January 15, 2008: 10:06 pm: Game systems

This weekend, thanks to my preorder, I got a PDF copy of Vincent Baker’s newest game, In a Wicked Age.

In this wicked age…
…Gods, demons and mortals contend with one another for power…
…Law and civilization are new, and no one is their master…
…A simple midwife can set in motion the downfall of tyrants and great empires…
…Your birth is not yours to choose, but your fate is what you make it.

In a Wicked Age
sword & sorcery roleplaying

I’ve only had a chance to read through my copy once, and, as was the case with Dogs in the Vineyard, I’ll probably need to read the rules again, check some actual play threads, and then play some myself before I really get it. What I think I understand so far though, I really like.

For now, here’s Vincent’s Anyway post from 2006 that started the genesis of the game, and here is an AP thread. There’s also plenty of discussion going on about the game at the usual places, like Story Games and The Forge. Also impressive is the number of new Oracles that have been designed in the days since IaWA came out, moving it into realms other than the original swords and sorcery.

And yes, there’s every chance I’ll run a game of In a Wicked Age at TBR this year.

December 14, 2007: 9:58 pm: Game systems

Jonathan Walton has started putting together a list of Free Games That Deliver, which hopefully will keep growing over the next few days and weeks. You can read more about it in this thread on Story Games.

November 24, 2007: 11:36 am: GMing, Playing

There are a couple of fine blog posts here and here that were originally aimed at urban fantasy authors, and then expanded a bit to include authors in general. I’m posting them because they also look damned useful for designing both PCs and NPCs for RPGs.

September 10, 2007: 7:19 pm: Game systems

What’s that? A pirate game designed by Vincent Baker?!


The PDF is available now, and there’s supposed to be a print version in the not-too-distant future.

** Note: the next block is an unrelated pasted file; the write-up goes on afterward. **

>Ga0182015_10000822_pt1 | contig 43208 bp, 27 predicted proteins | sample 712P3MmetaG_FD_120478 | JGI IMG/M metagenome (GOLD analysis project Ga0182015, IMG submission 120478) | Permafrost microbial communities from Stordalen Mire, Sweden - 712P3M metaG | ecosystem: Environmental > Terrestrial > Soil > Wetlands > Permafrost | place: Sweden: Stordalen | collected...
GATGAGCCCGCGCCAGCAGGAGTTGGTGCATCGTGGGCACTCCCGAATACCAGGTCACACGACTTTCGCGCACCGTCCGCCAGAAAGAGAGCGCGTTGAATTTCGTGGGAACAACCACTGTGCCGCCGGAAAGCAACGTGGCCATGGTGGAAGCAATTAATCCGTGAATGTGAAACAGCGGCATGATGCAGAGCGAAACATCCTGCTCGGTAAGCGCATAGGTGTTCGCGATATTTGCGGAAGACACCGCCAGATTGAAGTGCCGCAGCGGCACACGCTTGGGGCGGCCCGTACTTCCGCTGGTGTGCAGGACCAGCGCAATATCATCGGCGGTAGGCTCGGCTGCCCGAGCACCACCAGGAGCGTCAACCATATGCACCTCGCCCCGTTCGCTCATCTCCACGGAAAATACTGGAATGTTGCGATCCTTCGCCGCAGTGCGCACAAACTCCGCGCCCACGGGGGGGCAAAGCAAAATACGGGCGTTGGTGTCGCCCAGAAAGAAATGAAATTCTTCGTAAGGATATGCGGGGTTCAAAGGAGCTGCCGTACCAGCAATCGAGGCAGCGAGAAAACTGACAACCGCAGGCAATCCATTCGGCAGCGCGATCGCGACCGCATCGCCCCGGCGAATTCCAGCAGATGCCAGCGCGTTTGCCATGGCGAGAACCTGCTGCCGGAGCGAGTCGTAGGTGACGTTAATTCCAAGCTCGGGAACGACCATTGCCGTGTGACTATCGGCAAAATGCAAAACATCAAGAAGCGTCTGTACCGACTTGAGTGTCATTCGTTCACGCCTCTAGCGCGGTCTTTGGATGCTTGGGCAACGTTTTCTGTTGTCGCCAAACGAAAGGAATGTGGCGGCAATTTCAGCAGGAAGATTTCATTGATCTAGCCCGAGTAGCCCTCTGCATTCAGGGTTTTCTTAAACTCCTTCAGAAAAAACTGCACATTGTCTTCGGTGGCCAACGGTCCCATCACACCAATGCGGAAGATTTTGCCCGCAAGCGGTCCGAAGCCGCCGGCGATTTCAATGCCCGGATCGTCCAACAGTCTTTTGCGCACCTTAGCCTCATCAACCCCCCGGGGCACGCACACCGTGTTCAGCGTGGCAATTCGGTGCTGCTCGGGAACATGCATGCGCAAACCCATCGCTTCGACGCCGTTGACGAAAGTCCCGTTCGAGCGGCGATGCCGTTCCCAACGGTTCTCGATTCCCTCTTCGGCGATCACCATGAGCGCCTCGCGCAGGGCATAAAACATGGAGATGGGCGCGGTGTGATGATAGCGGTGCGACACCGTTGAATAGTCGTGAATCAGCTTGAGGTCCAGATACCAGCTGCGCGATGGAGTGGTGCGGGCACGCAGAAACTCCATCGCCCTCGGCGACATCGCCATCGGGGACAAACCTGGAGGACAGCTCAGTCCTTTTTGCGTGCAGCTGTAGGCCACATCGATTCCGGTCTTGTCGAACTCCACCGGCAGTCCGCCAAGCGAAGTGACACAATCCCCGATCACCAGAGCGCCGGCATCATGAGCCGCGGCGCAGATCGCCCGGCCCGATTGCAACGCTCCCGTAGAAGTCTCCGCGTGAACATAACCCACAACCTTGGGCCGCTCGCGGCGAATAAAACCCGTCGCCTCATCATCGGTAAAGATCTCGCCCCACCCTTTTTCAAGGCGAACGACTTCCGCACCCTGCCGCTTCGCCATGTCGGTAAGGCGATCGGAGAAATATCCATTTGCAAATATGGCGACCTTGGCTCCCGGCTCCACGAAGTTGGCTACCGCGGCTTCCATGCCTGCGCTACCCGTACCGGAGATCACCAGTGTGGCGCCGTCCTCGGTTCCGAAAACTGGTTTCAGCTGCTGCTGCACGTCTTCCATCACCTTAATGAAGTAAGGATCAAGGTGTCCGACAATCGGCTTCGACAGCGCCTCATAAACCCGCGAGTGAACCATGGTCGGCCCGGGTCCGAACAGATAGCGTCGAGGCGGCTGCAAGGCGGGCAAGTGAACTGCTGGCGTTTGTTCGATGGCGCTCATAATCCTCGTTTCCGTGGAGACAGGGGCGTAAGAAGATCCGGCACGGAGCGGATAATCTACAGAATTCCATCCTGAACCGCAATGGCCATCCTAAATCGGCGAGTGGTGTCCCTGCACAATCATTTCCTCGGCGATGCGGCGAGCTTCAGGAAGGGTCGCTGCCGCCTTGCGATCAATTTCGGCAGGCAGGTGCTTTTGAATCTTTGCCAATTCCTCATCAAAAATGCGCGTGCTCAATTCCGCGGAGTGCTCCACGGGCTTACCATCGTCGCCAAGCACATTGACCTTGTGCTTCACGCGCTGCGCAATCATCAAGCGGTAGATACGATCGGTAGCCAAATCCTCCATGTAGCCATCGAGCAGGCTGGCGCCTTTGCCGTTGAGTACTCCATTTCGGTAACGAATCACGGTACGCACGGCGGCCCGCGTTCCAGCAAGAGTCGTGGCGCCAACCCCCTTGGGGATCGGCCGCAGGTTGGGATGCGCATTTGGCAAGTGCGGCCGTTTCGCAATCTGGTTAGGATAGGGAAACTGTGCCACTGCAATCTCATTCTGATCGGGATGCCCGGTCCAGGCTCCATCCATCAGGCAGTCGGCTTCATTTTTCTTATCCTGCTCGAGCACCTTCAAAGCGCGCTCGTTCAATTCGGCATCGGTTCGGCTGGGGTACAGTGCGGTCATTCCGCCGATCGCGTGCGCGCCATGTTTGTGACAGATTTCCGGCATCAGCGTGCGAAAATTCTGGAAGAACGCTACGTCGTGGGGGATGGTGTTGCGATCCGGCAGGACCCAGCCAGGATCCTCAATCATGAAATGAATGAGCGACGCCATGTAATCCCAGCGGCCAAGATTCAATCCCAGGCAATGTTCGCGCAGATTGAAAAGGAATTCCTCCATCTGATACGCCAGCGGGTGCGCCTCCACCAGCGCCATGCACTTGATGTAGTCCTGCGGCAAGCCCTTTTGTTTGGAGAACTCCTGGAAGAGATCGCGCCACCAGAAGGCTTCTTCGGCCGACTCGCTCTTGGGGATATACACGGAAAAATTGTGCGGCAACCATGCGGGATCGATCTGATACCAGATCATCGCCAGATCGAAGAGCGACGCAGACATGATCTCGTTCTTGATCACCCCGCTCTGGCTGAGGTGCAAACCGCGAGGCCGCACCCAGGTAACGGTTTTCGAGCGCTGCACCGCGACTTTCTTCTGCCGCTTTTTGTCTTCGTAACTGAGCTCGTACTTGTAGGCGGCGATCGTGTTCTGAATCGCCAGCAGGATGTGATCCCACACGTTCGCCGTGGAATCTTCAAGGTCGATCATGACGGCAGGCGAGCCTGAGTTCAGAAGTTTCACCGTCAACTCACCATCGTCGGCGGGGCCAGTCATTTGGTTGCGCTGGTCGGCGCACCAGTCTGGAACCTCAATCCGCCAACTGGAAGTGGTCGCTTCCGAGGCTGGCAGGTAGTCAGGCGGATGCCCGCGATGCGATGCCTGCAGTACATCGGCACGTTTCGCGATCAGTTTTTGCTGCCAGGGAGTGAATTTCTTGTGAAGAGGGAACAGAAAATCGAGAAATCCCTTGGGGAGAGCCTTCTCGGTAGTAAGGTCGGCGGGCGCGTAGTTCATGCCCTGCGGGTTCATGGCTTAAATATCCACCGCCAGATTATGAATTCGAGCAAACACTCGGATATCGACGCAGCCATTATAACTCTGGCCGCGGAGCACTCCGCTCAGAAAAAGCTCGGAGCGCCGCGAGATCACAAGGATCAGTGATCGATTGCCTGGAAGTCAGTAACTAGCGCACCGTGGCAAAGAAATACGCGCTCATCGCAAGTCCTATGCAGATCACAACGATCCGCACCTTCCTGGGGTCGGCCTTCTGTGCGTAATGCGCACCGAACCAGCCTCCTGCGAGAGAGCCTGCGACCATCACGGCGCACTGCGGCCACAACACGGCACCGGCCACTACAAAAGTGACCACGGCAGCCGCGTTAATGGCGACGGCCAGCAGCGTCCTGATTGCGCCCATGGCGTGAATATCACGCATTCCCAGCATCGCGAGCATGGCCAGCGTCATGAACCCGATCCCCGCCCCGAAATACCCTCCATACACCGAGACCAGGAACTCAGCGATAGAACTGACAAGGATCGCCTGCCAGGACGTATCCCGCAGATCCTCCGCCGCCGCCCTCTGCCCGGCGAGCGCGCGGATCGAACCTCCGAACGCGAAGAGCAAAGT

And, though Poison’d just came out at Gencon, there are already some actual play posts out there if you look for them, as well as discussion over at the lumpley games forum.

June 21, 2007: 8:32 pm: Cons, GMing

Self, if you decide to run two games at next year’s The Black Road, don’t pick two systems you’ve never run or even played before, and most definitely don’t have one of those systems still be in development. Coming up with good game ideas is hard enough without having to also learn two sets of rules and figure out how to teach them.

[For those who might be wondering, this year I’m running a pirate zeppelin game using Spirit of the Century rules and also running a game of Afraid.]

April 4, 2007: 7:36 pm: Cons

There’s a thread over on Story Games about The Black Road, which includes me commenting on possibly changing part of structure of the con for next year.

Right now we follow the standard Ambercon method of having people sign up for their games well in advance, but I’ve come to realize that this may discourage some new people from coming to the convention. With that in mind, I’m keeping a close eye on how a semi-scheduled thing works out for this year’s Camp Nerdly to see if it might be something that we could adopt for TBR 2008.

For this year’s con though, I’m considering having a Games On Demand type thing in each slot (in addition to the scheduled games), which would basically mean people showing up with shiny games and deciding what to play.

Any input on either idea is welcome.